Bendamustine consists of three distinct structural groups: a purine analog-like benzimidazole ring, an alkylating agent group, and a water soluble alkane carboxylic chain. Bendamustine is categorized as an alkylating agent, causing intra- and interstrand DNA cross-links, leading to disruption of DNA matrix function and DNA synthesis.3 The drug causes more cross-linking then other alkylators; this seems to be more durable and more difficult to repair than those induced by carmustine and cyclophosphamide.4 However, unlike other alkylating agents, bendamustine also causes activation of DNA damage via stress response and apoptosis pathways, inhibition of mitotic checkpoints, and induction of mitotic catastrophe.5 As compared to equitoxic concentrations of phosphoramide mustard and chlorambucil, bendamustine more strongly induces genes responsible for apoptosis. Bendamustine also leads to phosphorylation of Ser-15 and increases protein expression of Bax, both of which play a role in p53-induced apoptosis, and inhibits mitotic check points by inhibiting several mitosis-related genes.5,6
The drug is available as an intravenous formulation, infused over 30–60 minutes; peak plasma concentration (Cmax) occurs at the end of the infusion.7 It has been studied in treatment of hematologic malignancies at doses of 50–60 mg/m2 daily for three or five days every four weeks, or 100–120 mg/m2 daily for two days, every three weeks, whereas in solid tumors, doses were higher (120–150 mg/m2 daily, every four weeks). Bendamustine is highly protein bound, mainly to albumin, and protein binding is not affected by older age (>70 years) or by low serum albumin levels; however, unbound bendamustine is the only form that is active.8,9 After a single dose of 120 mg/m2, the intermediate terminal half life of the parent compound is approximately 40 minutes, with initial elimination via the kidneys, although the drug has not been studied in patients with renal failure.6,8,10 Bendamustine also undergoes extensive first pass hepatic metabolism, primarily by hydrolysis, via the cytochrome p450 system, and it should be given cautiously to patients with significant hepatic dysfunction.7,11 The major metabolite is β-hydroxybendamustine, which is also cytotoxic but does not contribute significantly to the drug’s activity, since concentrations of this metabolite are well below that of the parent compound.7 Phase II conjugation with glutathione also plays an important role in metabolism; preclinical radiolabeled bendamustine studies showed that approximately 90% of the drug administered was recovered primarily in the feces.7,9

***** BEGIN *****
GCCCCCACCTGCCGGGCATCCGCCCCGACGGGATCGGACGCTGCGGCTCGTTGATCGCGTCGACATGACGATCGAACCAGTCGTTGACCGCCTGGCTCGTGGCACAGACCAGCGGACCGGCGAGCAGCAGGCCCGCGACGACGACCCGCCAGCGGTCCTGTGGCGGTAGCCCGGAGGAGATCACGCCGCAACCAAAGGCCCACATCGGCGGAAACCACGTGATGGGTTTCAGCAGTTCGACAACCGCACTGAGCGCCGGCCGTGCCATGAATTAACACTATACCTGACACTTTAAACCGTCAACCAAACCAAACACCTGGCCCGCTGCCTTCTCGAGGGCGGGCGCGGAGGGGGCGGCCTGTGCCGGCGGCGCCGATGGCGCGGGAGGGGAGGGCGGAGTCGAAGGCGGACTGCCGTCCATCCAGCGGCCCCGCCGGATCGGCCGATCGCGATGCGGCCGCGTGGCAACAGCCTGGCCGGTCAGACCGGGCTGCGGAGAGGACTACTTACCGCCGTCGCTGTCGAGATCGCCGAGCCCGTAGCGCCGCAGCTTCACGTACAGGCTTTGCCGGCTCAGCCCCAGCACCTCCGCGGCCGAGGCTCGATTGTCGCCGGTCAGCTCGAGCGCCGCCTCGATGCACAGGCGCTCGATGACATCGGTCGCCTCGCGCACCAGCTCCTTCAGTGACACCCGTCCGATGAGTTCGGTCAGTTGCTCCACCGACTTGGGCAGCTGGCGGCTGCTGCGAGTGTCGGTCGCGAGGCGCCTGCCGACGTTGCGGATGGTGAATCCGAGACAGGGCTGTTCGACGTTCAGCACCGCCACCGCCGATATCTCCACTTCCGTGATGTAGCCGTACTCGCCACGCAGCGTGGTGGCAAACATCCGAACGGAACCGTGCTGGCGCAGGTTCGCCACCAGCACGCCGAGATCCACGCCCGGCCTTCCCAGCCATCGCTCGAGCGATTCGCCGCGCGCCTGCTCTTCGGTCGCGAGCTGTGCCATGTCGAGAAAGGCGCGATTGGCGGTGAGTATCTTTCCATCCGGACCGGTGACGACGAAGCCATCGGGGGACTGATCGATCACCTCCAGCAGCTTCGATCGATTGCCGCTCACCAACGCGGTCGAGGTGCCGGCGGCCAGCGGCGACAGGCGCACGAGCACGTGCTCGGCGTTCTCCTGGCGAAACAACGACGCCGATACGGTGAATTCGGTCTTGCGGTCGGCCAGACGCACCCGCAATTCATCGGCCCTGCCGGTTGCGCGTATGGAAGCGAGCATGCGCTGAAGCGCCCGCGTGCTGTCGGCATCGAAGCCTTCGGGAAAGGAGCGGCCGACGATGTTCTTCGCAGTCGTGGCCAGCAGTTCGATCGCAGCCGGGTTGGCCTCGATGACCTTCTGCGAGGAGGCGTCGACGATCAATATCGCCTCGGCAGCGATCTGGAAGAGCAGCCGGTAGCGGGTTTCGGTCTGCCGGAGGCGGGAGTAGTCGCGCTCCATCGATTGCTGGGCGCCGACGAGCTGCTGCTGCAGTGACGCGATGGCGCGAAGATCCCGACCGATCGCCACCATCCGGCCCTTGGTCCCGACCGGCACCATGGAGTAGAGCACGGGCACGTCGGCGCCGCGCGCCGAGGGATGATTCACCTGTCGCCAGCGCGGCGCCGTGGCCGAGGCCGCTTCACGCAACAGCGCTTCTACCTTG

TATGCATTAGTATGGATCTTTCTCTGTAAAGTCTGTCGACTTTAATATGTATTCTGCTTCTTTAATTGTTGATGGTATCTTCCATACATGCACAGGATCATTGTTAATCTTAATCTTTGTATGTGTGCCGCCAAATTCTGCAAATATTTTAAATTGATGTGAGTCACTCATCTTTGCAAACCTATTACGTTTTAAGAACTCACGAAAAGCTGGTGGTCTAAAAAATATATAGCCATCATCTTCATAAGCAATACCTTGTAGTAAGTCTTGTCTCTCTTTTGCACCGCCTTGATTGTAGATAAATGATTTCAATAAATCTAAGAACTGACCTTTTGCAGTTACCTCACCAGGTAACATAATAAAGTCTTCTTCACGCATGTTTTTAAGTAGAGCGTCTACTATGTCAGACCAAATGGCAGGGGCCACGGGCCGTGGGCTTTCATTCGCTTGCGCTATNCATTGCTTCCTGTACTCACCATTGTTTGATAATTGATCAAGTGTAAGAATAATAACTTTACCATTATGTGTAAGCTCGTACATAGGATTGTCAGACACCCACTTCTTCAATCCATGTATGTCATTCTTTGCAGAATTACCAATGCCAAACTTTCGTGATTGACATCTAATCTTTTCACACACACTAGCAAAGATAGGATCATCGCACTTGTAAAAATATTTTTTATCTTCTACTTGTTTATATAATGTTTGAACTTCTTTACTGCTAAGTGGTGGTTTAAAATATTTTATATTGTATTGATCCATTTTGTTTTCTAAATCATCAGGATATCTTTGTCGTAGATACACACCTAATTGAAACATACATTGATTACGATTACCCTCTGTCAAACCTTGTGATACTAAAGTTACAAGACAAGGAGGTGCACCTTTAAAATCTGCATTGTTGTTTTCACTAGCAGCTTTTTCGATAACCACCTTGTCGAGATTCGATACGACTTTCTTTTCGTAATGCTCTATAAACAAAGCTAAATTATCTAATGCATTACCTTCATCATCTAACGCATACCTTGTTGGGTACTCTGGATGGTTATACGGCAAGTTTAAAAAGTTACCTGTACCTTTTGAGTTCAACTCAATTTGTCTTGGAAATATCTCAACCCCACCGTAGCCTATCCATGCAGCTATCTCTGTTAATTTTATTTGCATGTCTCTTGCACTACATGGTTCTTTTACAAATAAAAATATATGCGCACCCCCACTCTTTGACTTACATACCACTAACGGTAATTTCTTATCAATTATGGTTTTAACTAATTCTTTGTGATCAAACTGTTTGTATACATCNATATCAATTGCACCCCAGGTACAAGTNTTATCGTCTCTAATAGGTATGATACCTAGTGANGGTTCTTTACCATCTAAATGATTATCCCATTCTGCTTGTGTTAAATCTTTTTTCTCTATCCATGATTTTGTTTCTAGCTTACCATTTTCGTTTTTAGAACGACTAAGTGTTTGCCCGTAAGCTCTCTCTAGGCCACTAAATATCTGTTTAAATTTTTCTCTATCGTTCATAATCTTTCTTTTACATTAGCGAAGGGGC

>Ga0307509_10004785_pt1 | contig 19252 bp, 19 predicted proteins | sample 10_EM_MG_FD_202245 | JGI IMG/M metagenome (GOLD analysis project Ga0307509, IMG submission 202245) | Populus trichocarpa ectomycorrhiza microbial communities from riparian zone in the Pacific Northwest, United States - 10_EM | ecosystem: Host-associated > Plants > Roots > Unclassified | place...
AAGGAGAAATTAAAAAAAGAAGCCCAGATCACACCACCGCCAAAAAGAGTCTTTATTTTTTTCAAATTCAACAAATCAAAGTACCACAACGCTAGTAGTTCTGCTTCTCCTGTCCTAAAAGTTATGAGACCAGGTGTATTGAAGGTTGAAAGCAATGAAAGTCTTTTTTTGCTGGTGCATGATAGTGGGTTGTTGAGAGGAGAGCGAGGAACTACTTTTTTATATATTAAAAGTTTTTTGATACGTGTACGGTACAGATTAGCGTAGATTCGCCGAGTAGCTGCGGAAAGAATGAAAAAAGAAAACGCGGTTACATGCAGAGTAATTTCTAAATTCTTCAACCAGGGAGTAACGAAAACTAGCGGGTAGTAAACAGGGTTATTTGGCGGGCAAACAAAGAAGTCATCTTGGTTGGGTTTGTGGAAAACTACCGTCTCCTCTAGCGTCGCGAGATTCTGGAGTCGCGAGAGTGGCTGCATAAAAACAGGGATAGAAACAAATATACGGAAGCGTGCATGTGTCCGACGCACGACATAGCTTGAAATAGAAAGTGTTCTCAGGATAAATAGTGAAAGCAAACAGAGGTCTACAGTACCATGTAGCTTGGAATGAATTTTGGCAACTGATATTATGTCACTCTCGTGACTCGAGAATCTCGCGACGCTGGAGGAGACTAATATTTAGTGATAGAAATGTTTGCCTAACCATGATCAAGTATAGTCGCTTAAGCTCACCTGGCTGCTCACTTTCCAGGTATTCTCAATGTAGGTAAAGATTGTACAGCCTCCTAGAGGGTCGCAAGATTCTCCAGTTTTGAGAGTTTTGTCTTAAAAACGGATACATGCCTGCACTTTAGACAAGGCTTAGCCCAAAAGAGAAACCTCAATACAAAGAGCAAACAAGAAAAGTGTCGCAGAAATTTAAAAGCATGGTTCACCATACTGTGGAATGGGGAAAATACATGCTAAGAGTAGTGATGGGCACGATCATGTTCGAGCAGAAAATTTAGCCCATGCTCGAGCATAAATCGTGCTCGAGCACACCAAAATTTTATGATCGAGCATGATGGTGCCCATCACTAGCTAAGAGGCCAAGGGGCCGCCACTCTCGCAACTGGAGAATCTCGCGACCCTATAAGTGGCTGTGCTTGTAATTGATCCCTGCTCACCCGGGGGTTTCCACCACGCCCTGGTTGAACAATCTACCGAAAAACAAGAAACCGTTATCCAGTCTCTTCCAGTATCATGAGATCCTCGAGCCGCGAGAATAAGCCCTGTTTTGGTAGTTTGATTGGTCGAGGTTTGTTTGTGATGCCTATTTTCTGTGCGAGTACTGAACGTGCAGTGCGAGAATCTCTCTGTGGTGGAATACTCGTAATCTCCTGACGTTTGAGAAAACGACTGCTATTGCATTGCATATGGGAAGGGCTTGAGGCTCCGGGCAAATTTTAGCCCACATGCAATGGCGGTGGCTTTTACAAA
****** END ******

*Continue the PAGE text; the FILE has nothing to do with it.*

The types of patients in trials of bendamustine for treatment of NHL have varied, probably accounting for some of the differences in results among studies. Overall response rates (OR) have varied from 73% to 100%; complete response rates (CR) have varied from 11% to 34%, with partial response rates (PR) from 43% to 62%. The median duration of response (DR) in these trials also varied from 6.7 to 39 months. Many of the phase I/II studies of bendamustine in the treatment of NHL were reported in the mid 1990s; investigators in Germany also studied the drug as monotherapy in treatment of chronic lymphocytic leukemia (CLL) in a randomized trial compared with chlorambucil. Because of the results of this trial, the drug was approved by the American Food and Drug Administration (FDA) for therapy of CLL in the US. Investigators in the US have also studied the drug as monotherapy for patients with relapsed indolent lymphoma; results of these two rigorous studies have confirmed that bendamustine is an active agent in treatment of indolent lymphomas in relapse, and can be administered with the advantage of good tolerance, with the only major side effects being modest myelosuppression at the doses suggested in these trials, and minimal non-hematologic toxicity, making it a potential drug to combine with other agents in therapy of lymphomas. Moreover, many of these trials were conducted in patients known to have disease considered resistant to rituximab, a population with disease often difficult to treat.